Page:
News RSF_en Follow the news on Mauritania Journalists face archaic sanction of capital punishment in some parts of the world Receive email alerts Reporters Without Borders (RSF) is delighted to report that Mohamed Cheikh Ould Mohamed Mkhaitir, a Mauritian blogger who had been held for more than five and a half years and who was originally sentenced to death for apostasy, was released at dawn yesterday. RSF backs joint op-ed by 120 West African media and journalists calling for Beninese journalist’s release News Help by sharing this information News July 6, 2020 Find out more MauritaniaAfrica Protecting journalists ImprisonedFreedom of expression News Mauritanian reporter held for two days over Facebook post May 20, 2021 Find out more July 30, 2019 Mauritanian blogger freed after being held for nearly six years Organisation to go further MauritaniaAfrica Protecting journalists ImprisonedFreedom of expression When contacted by RSF after his release, Mkhaitir thanked all the organizations who have been campaigning on his behalf ever since his arrest in January 2014. He was arrested for a Facebook post criticizing the use of religion to justify discriminatory practices against the blacksmith community to which he belongs.The death sentence he received in December 2014 on a charge of apostasy was eventually commuted to two years in prison by a Nouadhibou appeal court in November 2017. He should then have been released but many demonstrations calling for his execution had been held during his trial and the authorities continued to detain him on “security grounds”, denying him access to his family and lawyers.“We are deeply relieved that he has finally been freed after being held for more than five and a half years in almost total isolation,” RSF secretary-general Christophe Deloire said. “For nothing more than a social network post, he was subjected to a terrible ordeal that violated a decision by his own country’s judicial system. This blogger was francophone Africa’s longest-held citizen-journalist. We thank all those who contributed to his release.”Mkhaitir had made formal statements of repentance on Facebook and TV in the past few weeks. This was the condition that was set for his release after a meeting at the start of July between outgoing President Mohamed Ould Abdel Aziz and several religious officials. The new president, former defence minister Mohamed Ould Ghazouani, is to be sworn in on 1 August.Mkhaitir’s release was the outcome of a major international campaign to which RSF, many other NGOs and his lawyers all contributed. RSF co-signed two open letters to President Aziz urging him to end Mkhaitir’s detention.Mainly because of Mkhaitir’s arbitrary detention, Mauritania has fallen 46 places in RSF’s World Press Freedom Index since 2016 and is ranked 94th out of 180 countries in the 2019 Index. Aside from Tanzania, no other country has fallen so sharply in the same period. March 13, 2020 Find out more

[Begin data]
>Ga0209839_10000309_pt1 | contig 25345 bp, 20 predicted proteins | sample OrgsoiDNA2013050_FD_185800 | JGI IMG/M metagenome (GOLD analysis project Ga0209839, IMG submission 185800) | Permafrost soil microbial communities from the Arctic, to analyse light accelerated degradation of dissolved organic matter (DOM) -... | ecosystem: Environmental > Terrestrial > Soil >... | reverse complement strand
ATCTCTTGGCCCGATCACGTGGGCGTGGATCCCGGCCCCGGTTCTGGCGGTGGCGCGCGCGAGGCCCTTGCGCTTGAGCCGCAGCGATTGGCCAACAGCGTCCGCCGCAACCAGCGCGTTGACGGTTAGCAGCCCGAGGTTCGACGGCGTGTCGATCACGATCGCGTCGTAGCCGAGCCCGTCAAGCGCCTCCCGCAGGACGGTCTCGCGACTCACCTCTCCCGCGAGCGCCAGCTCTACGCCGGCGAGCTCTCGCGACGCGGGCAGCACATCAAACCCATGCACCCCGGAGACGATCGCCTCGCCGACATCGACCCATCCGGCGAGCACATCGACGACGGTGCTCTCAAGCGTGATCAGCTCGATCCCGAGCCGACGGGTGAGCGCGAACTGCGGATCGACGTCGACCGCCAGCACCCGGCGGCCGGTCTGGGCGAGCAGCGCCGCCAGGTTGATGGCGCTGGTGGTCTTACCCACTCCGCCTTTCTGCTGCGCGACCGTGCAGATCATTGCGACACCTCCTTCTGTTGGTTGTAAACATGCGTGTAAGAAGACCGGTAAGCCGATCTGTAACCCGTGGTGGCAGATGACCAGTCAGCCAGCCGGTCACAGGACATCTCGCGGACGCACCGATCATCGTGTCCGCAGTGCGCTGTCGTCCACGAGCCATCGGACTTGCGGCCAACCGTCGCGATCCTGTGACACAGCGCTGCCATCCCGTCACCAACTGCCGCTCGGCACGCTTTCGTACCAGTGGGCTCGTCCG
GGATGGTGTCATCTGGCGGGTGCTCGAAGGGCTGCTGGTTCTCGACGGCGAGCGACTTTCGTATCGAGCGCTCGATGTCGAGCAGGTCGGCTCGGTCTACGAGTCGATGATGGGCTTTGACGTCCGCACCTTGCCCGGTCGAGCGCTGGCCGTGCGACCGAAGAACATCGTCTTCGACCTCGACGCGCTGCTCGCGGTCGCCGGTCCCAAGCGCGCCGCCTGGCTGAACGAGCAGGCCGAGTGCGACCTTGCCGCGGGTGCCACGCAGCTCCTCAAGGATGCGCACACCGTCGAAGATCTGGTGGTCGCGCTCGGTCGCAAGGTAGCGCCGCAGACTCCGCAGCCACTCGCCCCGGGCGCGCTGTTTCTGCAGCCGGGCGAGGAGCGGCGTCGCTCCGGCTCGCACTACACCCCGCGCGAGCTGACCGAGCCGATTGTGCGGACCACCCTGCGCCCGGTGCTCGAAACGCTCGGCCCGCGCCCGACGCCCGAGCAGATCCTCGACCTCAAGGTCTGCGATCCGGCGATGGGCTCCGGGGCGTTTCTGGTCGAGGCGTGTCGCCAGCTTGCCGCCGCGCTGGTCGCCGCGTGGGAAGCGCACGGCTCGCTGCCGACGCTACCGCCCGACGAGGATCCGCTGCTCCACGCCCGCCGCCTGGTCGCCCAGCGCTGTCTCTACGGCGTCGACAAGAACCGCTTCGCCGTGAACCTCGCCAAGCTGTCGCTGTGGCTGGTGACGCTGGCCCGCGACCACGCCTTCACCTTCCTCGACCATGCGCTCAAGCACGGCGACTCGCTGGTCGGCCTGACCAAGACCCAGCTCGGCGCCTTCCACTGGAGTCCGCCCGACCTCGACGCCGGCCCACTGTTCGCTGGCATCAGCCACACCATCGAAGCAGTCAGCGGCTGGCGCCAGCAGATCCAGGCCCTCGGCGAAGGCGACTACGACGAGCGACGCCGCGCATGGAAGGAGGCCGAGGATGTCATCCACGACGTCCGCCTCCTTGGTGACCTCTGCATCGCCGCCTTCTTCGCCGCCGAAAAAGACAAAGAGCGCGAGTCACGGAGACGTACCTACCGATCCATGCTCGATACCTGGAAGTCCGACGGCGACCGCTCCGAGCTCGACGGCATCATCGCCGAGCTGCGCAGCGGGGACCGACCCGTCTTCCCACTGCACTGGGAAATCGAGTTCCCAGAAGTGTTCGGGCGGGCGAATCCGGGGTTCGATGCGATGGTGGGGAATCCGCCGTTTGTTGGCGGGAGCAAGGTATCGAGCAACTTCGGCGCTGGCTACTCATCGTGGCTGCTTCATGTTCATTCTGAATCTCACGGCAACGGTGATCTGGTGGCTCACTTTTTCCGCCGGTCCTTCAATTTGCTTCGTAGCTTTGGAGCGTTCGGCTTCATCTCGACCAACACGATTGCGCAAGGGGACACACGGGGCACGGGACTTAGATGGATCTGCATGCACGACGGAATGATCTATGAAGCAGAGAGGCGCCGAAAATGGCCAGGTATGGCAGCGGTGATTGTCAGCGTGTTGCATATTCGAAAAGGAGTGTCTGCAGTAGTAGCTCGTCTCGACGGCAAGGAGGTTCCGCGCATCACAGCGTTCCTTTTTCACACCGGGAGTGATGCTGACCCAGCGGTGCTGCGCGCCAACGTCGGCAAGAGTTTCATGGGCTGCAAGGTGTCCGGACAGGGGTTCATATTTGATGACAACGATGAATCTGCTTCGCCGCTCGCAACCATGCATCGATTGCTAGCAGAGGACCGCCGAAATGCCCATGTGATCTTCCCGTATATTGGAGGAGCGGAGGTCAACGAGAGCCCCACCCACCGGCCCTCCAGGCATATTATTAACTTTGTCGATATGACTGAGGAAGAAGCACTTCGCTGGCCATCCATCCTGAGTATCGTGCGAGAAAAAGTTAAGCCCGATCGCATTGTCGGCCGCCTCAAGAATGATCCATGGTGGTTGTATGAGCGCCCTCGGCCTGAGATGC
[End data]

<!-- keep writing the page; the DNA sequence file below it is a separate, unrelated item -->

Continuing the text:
Region 17 FacebookTwitterLinkedInEmailBoys Basketball Region 14 Written by SALINA, Utah-Brinley Cornell amassed 19 points as Kanab routed North Sevier 66-30 Tuesday in Region 18 girls basketball action. Brinley Mason had 10 points in the loss for the Wolves. January 29, 2019 /Sports News – Local Prep Sports Roundup: 1/29 ENTERPRISE, Utah-Ronnie Robinson stepped up with 14 points as the Enterprise Wolves edged Beaver 43-40 Tuesday in Region 18 girls basketball action. Sydnee Gillins led the Beavers in defeat with 23 points. Brad James FILLMORE, Utah-Megan Wade netted 19 points and the Millard Eagles smacked Gunnison 60-37 in Region 18 girls basketball action Tuesday. Jaida King’s 13 points led the Bulldogs in the loss. ROOSEVELT, Utah-Reid Price netted 19 points and the Union Cougars got past Juab 56-50 Tuesday in Region 14 boys basketball action. Easton Wright’s 15 points led the Wasps in defeat. Girls Basketball Region 18 BICKNELL, Utah-Jordyn Kennedy’s 12 points led the Piute Thunderbirds in a 50-44 win over Wayne in non-region girls basketball action Tuesday. Hannah Morrill had a game-high 15 points for the Badgers in defeat. SANDY, Utah-Jaimeson Meyer’s 9 points and 7 rebounds led the Waterford Ravens, but it wasn’t enough as they fell 61-29 to the Wasatch Academy Tigers in Region 17 girls basketball action Tuesday. Non-Region Tags: Brinley Cornell/Easton Wright/Hannah Morrill/Jaimeson Meyer/Jordyn Kennedy/Megan Wade/Reid Price/Ronnie Robinson